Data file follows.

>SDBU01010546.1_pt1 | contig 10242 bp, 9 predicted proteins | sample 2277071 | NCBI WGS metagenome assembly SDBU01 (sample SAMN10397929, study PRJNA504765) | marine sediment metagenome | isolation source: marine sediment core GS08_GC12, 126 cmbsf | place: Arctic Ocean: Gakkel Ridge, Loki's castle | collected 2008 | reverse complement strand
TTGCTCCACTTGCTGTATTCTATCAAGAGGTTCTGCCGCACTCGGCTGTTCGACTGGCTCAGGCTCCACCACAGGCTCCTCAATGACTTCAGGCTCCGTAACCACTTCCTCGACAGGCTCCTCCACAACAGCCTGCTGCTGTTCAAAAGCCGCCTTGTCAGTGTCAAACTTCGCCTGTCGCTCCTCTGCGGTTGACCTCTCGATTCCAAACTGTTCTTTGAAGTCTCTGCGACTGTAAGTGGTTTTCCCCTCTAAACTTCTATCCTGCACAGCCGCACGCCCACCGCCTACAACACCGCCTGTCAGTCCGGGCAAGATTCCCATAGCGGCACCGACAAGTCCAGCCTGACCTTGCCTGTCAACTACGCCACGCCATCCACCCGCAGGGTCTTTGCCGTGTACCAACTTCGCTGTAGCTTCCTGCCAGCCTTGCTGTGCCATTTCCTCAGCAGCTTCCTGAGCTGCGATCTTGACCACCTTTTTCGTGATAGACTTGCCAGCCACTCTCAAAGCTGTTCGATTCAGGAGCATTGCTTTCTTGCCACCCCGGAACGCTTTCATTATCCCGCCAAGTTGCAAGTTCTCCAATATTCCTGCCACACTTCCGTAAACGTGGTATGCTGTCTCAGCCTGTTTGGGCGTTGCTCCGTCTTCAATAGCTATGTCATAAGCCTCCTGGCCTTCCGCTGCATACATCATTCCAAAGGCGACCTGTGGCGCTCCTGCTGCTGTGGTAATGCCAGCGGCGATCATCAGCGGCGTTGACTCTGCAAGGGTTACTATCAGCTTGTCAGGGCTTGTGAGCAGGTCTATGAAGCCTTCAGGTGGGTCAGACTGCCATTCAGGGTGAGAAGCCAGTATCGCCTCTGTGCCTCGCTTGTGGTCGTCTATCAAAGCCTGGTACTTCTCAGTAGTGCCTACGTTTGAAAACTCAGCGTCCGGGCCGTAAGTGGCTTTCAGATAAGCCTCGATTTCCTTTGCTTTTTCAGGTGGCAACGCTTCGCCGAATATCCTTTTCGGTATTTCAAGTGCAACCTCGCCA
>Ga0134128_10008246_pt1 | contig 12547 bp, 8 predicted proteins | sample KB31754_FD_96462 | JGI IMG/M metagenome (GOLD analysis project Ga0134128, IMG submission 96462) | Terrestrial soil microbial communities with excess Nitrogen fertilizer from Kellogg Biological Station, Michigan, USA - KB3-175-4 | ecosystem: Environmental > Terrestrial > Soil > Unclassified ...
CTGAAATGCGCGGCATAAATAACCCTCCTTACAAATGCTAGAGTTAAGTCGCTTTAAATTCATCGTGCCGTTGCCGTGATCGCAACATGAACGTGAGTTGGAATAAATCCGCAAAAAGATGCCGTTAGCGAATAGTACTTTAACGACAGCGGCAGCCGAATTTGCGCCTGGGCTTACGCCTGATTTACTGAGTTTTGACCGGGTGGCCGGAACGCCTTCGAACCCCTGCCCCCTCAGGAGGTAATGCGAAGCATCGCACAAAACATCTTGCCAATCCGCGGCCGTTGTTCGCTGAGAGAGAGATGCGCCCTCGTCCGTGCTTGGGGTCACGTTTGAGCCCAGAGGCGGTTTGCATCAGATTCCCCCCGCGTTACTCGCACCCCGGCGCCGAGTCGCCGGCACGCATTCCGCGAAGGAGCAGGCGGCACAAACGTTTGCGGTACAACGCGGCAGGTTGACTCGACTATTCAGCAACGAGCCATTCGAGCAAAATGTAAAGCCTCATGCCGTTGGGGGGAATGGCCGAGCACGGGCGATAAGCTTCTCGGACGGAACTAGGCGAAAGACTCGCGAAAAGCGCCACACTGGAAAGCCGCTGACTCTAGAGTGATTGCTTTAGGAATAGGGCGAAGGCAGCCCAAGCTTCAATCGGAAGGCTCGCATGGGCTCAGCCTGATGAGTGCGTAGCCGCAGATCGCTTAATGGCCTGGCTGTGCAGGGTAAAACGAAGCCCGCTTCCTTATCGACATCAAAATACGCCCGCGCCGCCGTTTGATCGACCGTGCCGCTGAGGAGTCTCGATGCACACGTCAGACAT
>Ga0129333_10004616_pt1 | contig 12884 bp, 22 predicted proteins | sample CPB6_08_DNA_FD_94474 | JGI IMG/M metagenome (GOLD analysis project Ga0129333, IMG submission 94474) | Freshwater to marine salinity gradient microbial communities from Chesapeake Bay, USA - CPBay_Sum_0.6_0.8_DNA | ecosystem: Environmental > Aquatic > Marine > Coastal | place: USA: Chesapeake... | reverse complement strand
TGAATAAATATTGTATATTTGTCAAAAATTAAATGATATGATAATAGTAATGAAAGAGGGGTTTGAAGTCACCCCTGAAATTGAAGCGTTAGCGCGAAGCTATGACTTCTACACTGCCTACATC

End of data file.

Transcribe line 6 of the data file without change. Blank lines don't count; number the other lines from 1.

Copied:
TGAATAAATATTGTATATTTGTCAAAAATTAAATGATATGATAATAGTAATGAAAGAGGGGTTTGAAGTCACCCCTGAAATTGAAGCGTTAGCGCGAAGCTATGACTTCTACACTGCCTACATC